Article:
I was at a table of several people and one person was criticising a special needs girl saying that her marriage had ended in divorce as she was not fit to get married. I replied that it just wasn’t meant to be meaning that her marriage hadn’t worked out with this particular guy as he hadn’t been her bashert. I am concerned that this is ambiguous and could have been taken to be agreeing with her that it wasn’t meant to be because she is not fit to marry. Was it loshon hora even though I didn’t mean it to be?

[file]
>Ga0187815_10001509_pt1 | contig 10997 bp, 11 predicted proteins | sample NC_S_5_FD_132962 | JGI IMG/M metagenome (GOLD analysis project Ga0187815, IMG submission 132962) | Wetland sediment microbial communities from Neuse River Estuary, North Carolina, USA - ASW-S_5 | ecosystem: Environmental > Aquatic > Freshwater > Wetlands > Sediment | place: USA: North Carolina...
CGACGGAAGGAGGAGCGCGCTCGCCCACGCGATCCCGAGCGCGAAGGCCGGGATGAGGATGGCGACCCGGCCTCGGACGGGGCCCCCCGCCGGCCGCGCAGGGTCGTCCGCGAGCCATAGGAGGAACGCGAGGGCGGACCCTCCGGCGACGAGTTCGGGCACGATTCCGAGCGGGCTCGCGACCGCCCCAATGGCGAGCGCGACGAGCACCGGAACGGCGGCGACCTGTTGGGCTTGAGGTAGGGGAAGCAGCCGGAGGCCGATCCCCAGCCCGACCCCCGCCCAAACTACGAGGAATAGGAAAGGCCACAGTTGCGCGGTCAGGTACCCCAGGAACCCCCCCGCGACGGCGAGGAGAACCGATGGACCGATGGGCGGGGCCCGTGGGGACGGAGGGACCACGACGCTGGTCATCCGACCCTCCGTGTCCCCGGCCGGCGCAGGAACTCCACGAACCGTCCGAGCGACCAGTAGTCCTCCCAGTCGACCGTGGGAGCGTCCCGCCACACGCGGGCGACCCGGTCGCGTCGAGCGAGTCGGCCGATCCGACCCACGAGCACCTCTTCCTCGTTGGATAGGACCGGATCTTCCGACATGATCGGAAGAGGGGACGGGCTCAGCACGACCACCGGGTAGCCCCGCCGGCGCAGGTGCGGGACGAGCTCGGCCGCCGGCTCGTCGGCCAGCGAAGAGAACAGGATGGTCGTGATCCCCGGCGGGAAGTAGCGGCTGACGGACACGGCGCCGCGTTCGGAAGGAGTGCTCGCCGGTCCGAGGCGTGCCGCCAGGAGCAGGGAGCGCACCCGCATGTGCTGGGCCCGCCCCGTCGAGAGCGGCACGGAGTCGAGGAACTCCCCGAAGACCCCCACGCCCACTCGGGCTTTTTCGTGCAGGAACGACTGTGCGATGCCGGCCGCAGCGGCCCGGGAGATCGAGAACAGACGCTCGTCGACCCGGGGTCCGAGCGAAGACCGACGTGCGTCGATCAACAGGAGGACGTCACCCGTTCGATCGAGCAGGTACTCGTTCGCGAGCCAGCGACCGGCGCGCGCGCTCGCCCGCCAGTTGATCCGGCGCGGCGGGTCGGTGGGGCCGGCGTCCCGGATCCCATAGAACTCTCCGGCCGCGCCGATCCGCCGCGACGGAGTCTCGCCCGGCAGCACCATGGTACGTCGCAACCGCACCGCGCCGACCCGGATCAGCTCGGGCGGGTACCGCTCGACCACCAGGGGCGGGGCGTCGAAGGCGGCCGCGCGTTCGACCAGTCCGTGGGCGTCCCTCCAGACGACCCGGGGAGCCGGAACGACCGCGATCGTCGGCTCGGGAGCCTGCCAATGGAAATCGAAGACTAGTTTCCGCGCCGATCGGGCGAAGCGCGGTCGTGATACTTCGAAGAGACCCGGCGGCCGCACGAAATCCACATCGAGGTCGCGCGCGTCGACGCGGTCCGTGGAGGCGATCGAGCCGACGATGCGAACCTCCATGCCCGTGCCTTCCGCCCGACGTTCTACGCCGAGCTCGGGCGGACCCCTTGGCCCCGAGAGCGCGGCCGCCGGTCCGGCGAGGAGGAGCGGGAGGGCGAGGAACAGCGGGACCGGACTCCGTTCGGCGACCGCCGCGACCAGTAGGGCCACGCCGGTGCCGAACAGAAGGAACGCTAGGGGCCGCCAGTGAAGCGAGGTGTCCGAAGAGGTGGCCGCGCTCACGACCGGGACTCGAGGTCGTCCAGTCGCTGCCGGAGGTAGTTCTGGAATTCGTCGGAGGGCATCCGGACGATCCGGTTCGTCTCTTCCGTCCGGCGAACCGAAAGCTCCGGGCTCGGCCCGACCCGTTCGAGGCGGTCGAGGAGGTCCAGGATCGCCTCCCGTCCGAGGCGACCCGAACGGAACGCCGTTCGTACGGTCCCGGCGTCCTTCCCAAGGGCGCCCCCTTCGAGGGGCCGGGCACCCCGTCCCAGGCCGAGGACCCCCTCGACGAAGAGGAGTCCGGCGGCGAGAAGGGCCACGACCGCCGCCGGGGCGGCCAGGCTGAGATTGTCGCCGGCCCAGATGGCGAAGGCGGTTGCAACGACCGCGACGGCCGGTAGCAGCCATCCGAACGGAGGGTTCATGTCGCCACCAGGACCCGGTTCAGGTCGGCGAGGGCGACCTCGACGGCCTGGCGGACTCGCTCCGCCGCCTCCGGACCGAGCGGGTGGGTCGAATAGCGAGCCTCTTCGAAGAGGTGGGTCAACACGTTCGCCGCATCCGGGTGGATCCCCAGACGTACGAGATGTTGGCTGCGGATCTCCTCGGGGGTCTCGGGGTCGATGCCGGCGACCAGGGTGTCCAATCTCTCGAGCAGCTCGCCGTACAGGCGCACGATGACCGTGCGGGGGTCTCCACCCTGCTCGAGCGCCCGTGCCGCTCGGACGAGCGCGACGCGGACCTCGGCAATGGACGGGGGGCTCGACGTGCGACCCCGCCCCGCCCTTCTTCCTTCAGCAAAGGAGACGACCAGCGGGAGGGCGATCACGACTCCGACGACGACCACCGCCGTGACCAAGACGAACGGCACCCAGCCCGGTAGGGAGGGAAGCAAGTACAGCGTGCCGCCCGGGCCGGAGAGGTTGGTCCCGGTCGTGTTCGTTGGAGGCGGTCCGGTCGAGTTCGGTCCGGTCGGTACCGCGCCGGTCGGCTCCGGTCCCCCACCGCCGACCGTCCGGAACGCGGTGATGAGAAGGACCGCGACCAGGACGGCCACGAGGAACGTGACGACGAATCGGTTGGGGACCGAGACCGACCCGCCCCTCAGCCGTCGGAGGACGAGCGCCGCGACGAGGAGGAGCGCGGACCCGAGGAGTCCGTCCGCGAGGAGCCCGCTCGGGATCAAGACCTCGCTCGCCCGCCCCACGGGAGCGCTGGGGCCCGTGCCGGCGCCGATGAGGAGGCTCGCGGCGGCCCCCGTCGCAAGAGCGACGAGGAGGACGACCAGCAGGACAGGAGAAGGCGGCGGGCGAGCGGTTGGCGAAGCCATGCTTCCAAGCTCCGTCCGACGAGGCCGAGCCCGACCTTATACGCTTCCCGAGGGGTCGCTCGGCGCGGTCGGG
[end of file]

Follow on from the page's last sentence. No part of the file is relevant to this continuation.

Shalom, First let me say how impressed I am that the subject of lashon harah is dear to you, and you are trying so hard to practice these laws with utmost care. May we all strengthen ourselves from your example, and (re)commit ourselves to the study and practice of being careful of what we say, and what we listen to. In answer to your question, an ambiguous statement, when made with no intent to harm or criticize, is permitted when spoken in the presence of at least three people. So, it seems that your words "it just wasn't meant to be", which could be interpreted either as being a criticism of special needs marriages, and this lady in particular, or could be understood (as you meant it) as a reaffirmation of the concept of Divine Will in our lives, are not loshon harah if there were three others at the table. (See the work Hafetz Haim, rule 2,2). Blessings.